e initial impulse of the members of the Chorus is the wish to be left alone- not
because they are happy as they are but because they fear change and w hat they
do not know. As they evolve, the Chorus members move from fear to the s hame of
having complacently stood by as Beckets murder approaches. They finally come to a
n acceptance of Gods Will in the martyrdom of Becket.
By the end of the play, the Chorus has experienced the moment of painfu l joy that
Thomas prophesied and admit that his sacrifice was made on their beh alf. They
represent individual Christians whose strength lies in the acceptance of what th
ey cannot fully understand. They have accepted their share in the burd en of sin
and the glory of reception. With this change in their attitude, disord er in na
ture also gives way to order once again. 3. The Four Tempters- Eliot has borrowe
d the practice of personifying vices and virtues from medieval drama in the char
acters of the tempters. In a sense, the t empters represent potentialities in th
e personality of Becket. His dialogues wit h the Tempters dramatise the inner st
ruggle, doubts and uncertainties in Becket. The tempters also help in the develo
pment of the plot and it is from them that we come to know about the Archbishops
early life. First Tempter- The first Tempter may be regarded as representing the
voi ce of the past and Thomas younger days. He reminds Becket of the days when h
e w as gay Tom, friends with the king and his courtiers. His is the temptation of
sensuous pleasures. Thomas has no difficulty in overcoming this temptation becau
se earthly pleasures no longer appeal to him. The first Tempter presents the ki
n d of temptation that would most strongly appeal to someone younger than Becket
. Second Tempter- The struggle with the second Tempter is that he appeals at onc
e to Beckets desire for power, to his pride and his genuine desire to ser ve othe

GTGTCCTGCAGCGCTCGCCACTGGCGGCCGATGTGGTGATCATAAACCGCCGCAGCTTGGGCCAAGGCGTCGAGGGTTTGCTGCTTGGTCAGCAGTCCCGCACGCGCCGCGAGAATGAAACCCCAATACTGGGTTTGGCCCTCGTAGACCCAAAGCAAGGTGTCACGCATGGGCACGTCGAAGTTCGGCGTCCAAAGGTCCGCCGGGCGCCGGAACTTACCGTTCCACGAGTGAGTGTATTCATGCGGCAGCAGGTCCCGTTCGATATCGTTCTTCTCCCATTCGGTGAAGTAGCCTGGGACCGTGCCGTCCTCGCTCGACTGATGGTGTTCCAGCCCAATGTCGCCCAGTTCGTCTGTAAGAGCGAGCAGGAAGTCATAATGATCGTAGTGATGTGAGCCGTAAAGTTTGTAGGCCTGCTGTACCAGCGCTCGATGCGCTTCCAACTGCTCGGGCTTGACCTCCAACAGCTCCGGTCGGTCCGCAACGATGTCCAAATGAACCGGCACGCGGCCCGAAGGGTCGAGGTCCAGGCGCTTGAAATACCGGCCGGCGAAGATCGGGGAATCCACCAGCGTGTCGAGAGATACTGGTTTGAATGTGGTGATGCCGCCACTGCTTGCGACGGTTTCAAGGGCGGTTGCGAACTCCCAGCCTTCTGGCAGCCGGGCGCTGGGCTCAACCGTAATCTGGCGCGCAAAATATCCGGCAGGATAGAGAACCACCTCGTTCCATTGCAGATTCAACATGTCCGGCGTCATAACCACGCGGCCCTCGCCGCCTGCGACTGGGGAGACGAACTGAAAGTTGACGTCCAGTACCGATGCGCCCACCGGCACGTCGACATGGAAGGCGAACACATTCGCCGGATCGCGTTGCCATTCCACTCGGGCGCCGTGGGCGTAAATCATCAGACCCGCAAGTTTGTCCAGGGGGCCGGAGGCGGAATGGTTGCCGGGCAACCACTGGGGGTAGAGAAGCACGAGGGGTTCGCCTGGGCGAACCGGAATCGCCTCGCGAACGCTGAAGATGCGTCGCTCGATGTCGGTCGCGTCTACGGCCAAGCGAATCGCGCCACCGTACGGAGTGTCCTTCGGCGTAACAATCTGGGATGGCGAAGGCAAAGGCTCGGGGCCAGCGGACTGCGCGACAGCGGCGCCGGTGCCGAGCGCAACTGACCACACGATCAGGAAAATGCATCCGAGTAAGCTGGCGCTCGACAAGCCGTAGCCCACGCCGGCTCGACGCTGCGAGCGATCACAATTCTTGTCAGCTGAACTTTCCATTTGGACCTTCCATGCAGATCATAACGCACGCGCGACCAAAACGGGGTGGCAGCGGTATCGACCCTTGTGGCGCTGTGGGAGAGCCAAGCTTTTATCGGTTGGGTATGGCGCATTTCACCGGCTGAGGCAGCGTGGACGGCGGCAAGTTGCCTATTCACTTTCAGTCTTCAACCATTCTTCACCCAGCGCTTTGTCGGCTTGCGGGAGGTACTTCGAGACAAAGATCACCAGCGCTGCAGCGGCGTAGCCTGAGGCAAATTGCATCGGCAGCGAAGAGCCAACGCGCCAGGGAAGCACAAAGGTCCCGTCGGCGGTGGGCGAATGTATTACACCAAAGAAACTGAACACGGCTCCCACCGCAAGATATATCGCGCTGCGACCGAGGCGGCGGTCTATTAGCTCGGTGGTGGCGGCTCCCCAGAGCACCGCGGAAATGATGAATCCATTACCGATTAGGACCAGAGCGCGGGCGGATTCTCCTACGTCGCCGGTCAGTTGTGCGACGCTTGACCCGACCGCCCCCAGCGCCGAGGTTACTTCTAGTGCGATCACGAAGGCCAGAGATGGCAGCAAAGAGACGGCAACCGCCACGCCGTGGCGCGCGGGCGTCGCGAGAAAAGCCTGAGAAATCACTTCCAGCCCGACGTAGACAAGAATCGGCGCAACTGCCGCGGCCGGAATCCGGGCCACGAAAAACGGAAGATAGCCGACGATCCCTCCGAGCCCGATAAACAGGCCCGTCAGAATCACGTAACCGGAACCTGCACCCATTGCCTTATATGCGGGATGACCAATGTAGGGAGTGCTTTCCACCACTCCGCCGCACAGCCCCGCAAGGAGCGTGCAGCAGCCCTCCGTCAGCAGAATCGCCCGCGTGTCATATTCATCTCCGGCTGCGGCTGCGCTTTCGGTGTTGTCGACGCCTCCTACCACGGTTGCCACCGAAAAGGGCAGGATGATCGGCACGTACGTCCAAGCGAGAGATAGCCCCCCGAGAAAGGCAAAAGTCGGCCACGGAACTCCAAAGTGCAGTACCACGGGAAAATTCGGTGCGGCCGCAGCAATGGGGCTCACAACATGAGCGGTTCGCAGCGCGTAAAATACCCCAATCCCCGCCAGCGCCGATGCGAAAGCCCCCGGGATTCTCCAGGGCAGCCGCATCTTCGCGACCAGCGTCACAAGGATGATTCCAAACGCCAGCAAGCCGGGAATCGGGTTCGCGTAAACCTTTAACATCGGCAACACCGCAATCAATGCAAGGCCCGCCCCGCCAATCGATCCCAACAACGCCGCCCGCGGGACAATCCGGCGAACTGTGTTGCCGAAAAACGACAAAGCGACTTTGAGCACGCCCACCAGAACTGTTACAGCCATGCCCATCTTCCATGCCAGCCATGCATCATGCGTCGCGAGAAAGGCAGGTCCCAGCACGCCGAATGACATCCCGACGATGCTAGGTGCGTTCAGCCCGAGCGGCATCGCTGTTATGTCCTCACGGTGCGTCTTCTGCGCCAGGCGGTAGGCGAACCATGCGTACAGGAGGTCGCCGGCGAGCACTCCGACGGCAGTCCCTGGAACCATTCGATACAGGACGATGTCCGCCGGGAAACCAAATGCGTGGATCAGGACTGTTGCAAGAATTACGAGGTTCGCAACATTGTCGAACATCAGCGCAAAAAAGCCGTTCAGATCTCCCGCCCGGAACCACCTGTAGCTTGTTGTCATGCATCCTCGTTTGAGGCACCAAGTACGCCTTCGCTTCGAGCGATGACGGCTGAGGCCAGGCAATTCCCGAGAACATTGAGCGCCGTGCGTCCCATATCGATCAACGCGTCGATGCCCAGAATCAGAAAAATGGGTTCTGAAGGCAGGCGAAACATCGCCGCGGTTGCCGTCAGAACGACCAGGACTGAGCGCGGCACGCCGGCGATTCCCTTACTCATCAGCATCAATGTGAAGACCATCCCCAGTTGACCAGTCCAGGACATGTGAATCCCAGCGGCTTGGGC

rs. The central idea of this temptation is the use of power for good. But Becket
is able to resist the lure of power saying, shall I, who keep the keys / of Heave
n and HellDescend to desire a punier power? Becket is able to deal w ith this temp
tation, probably because it has occurred to him before. The first a nd second Te
mpters represent the past that Becket has already transcended. Third Tempter- In
addition to his role in tempting Becket, the third Tem pter represents the baro
ns, who, like the church, sought to check the absolute p ower of the king. He cl
aims that the barons fight for liberty. But Thomas is a ware that such a liberty i
s not based on submission to the will of God and is no t therefore true liberty.
The Third Tempter speaks of what lies in the future th at is a far more serious
temptation than the first two. But Becket is able to re sist this temptation as
well. The third tempter leaves, taunting him about the r eward he would get fro
m the king for his loyalty. Fourth Tempter- The fourth Tempter is the only one w
ho presents a truly serious challenge. This temptation comes quite unexpectedly
for Becket. This tem pter offers Thomas not the past but the eternal glory in th
e future. He represen ts Thomas own unacknowledged desire for martyrdom for the w
rong reasons of self -glorification. This becomes Beckets greatest temptation- To
do the right deed for the wrong reason. On realising his spiritual pride from the
words of the f ourth tempter, Thomas despairs and cries, Who are you, tempting m
e with my own desires? Ultimately, however, Becket is able to overcome this tempt
ation too. H is encounter with the fourth tempter forces him to see that to achi
eve true sain thood, Becket must not will it, but must submit himself to the wil
l of God. He i s then able to yield to Gods Will and give up his life in the true
spirit of ma rtyrdom. The four Tempters thus represent Beckets own inner struggl
es but this s truggle has been dramatised by personifying the temptations. By pe